futurescope:

The ‘Holographic’ 3D Video Machine is closer than you think

From the creators project:

Recently completed by Chris Helson and Sarah Jackets, two Scotland-based artist who have been honing away on the project for seven years, this innovative 3D video machine will make its debut on July 31, as part of the Alt-W at the Edinburgh Art Festival. Inspired by the famous holographic message sent to Obi-Wan Kenobi from Princess Leia in Star Wars, the 360-degree piece, entitled Help Me Obi, has already won an Alt-w production award from New Media Scotland.

Inspired by scientific concepts that have garnered iconic cultural significance, Helson said the project is not to be confused with a 3D hologram: “We use the term holographic because there is nothing else like it,” said Helson. “The machine creates 360 [-degree] moving video objects apparently floating in space and the viewer is able to walk around the machine and see the video object from any position.”

[read more] [Helson & Jackets] [video & pictures from Helson & Jackets]

(via emergentfutures)

No Country for Old Men (2007)

brightwalldarkroom:

YOU CAN’T STOP WHAT’S COMING


by Erica Cantoni


This land is changing.

Anton Chigurh did not make it so, but he is a harbinger.

I rewatch No Country for Old Men and lapse in to quiet again. Think with reinforced conviction that it might be the saddest movie I know. Think that it feels…

vicemag:


An off-beat and beguiling journey into the dark corners of the mind, Go Down Death is something you haven’t seen before. It was shot on black-and-white Super 16mm and filmed in 14 days in an old abandoned paint factory in Greenpoint, Brooklyn. The film feels like it was beamed from another plane of existence. It’s an ensemble piece that takes place entirely on constructed sets of decaying buildings that are inhabited by amputated soldiers, tone-deaf bar singers, child gravediggers, and shape-shifting doctors, all surrounded by an unseen, foreboding presence existing outside the frame.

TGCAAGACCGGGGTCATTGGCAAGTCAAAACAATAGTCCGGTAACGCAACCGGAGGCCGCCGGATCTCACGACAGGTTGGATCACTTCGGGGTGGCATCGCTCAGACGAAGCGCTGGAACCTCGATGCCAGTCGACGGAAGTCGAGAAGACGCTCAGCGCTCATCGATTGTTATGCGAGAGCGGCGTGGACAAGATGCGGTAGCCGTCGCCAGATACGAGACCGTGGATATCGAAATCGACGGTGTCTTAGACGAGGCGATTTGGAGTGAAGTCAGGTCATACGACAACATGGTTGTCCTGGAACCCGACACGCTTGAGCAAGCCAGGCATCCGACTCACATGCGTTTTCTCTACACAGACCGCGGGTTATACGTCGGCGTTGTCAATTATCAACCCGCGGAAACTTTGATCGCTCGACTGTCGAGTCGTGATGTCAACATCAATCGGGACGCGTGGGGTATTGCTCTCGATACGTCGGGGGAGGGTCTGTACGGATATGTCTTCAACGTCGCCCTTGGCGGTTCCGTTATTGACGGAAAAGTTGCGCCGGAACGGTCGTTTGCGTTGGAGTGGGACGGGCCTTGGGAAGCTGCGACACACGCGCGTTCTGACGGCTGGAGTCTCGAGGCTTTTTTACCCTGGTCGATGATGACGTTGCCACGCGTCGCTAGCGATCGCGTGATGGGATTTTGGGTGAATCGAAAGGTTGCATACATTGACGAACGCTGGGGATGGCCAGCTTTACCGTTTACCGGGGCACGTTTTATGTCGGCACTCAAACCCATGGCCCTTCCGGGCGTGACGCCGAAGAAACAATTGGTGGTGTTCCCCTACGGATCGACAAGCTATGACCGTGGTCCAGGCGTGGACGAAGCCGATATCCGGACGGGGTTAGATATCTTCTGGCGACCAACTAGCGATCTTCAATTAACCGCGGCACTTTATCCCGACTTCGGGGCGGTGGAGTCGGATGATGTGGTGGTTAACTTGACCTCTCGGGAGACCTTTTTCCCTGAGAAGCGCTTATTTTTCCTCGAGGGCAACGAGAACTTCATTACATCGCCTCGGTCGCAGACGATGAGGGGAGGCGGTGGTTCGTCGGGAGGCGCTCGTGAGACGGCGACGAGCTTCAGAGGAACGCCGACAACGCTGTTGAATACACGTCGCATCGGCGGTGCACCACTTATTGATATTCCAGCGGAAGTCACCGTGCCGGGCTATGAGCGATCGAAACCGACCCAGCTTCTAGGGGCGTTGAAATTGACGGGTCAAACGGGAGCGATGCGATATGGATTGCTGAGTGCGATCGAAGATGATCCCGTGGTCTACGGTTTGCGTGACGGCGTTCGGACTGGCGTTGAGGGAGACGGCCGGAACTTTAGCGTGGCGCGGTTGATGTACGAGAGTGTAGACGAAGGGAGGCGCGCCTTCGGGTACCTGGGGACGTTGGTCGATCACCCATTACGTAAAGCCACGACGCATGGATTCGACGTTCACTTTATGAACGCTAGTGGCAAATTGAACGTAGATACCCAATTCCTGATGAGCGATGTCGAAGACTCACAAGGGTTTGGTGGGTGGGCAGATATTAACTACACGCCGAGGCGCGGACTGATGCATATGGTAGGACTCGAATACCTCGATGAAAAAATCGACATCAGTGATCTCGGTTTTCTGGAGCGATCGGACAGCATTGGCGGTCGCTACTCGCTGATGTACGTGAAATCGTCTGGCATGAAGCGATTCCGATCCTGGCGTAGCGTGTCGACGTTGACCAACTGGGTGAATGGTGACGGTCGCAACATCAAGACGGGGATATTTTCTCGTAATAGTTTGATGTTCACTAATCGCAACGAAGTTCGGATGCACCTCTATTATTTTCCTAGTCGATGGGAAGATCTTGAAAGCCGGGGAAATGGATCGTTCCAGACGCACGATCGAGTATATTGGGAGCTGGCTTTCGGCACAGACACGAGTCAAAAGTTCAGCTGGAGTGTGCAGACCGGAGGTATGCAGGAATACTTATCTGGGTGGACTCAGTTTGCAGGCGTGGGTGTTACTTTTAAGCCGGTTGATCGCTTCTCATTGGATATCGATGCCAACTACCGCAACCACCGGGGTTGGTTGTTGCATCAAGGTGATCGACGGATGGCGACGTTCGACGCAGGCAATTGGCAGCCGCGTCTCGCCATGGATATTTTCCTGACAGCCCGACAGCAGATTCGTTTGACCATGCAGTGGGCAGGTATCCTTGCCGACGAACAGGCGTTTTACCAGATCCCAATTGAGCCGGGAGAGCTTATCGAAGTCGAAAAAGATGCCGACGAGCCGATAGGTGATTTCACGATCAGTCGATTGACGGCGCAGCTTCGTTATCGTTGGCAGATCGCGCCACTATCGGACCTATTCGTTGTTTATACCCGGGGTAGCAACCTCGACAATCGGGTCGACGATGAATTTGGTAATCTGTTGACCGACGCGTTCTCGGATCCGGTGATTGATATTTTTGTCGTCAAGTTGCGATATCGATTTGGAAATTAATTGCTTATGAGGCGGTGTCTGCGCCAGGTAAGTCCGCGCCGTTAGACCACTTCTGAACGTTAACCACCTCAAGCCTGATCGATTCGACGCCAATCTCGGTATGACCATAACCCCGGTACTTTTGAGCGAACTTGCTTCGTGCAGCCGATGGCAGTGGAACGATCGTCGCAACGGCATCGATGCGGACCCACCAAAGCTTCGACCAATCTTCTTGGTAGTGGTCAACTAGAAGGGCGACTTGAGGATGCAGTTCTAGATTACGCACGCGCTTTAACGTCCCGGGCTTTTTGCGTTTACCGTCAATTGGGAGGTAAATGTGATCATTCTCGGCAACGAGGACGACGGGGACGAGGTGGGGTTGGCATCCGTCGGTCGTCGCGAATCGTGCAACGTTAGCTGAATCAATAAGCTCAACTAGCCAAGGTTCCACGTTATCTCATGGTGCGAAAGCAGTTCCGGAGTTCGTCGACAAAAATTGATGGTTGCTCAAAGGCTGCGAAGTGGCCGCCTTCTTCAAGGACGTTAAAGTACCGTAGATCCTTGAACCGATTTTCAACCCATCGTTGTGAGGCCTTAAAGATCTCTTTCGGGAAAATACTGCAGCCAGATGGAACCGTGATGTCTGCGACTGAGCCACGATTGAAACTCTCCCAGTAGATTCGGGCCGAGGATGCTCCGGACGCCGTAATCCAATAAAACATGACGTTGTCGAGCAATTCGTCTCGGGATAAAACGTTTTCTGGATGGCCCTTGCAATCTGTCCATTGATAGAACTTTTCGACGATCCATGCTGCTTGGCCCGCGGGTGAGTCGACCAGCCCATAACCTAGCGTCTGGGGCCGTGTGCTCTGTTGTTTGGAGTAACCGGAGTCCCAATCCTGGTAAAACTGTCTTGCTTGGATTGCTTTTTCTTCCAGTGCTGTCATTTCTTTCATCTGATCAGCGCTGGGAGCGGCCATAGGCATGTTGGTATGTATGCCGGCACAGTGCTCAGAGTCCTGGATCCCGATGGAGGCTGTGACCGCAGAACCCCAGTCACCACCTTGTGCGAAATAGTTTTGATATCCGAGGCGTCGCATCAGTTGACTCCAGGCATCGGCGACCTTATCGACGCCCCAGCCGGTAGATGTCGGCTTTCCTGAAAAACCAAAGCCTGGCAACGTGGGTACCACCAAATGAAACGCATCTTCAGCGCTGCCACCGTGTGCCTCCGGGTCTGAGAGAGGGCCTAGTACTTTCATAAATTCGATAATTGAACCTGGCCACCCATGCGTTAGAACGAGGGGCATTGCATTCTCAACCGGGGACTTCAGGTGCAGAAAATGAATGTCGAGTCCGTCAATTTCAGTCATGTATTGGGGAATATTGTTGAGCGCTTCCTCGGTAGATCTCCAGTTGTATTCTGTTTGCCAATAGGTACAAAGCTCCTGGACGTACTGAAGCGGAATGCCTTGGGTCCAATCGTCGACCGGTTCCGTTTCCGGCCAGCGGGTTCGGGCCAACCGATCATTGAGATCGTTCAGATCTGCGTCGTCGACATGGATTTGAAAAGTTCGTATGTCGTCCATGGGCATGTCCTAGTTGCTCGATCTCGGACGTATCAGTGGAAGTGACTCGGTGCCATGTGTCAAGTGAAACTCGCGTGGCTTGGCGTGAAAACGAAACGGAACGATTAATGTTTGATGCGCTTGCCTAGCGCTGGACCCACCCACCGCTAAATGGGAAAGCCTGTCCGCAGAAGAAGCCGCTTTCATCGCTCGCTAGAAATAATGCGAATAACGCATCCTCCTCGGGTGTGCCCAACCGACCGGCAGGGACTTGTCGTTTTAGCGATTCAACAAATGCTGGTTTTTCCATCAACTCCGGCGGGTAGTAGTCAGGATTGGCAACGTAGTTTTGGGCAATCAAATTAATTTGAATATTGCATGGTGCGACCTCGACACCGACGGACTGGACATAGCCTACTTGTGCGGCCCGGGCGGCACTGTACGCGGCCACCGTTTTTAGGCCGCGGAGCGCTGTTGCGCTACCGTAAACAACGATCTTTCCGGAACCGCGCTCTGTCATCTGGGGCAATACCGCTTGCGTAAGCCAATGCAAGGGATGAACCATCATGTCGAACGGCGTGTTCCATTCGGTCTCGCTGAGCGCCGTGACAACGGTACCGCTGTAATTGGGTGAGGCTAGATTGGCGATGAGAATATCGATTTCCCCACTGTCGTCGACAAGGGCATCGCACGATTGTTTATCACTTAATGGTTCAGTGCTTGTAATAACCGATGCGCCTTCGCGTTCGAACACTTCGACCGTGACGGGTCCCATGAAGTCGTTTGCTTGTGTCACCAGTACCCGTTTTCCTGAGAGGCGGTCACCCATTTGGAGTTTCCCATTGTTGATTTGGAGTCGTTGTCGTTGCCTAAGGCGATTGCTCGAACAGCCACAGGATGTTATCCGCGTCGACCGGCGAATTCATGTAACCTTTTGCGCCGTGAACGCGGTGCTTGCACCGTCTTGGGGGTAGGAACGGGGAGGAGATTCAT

It’s also the kind of rare filmmaking that sticks with you. I found myself recalling moments from the film—like the howling sound of the wind or a character muttering the line “Ghost haunt me, but I’ll haunt no one”—days after I’d seen it. Perhaps the film’s lasting quality can be attributed to its grim subject matter. There’s a lot of talk of death, disease, and the breakdown of the body. It’s all very exposed and vulnerable. You’ll probably find yourself feeling those qualities after the credits roll.

Do you remember when we interviewed the filmmaker behind Go Down Death a few months back? The film’s now out on iTunes. Check it out! 

vicemag:

An off-beat and beguiling journey into the dark corners of the mind, Go Down Death is something you haven’t seen before. It was shot on black-and-white Super 16mm and filmed in 14 days in an old abandoned paint factory in Greenpoint, Brooklyn. The film feels like it was beamed from another plane of existence. It’s an ensemble piece that takes place entirely on constructed sets of decaying buildings that are inhabited by amputated soldiers, tone-deaf bar singers, child gravediggers, and shape-shifting doctors, all surrounded by an unseen, foreboding presence existing outside the frame.

It’s also the kind of rare filmmaking that sticks with you. I found myself recalling moments from the film—like the howling sound of the wind or a character muttering the line “Ghost haunt me, but I’ll haunt no one”—days after I’d seen it. Perhaps the film’s lasting quality can be attributed to its grim subject matter. There’s a lot of talk of death, disease, and the breakdown of the body. It’s all very exposed and vulnerable. You’ll probably find yourself feeling those qualities after the credits roll.

Do you remember when we interviewed the filmmaker behind Go Down Death a few months back? The film’s now out on iTunes. Check it out! 

What the art world has to offer… is room for speculative thought — What if? What if you put walls on the floor? What if elephants walk sideways? — and the freedom to look as long as you want.

—Christopher Williams via New York Magazine (via moma)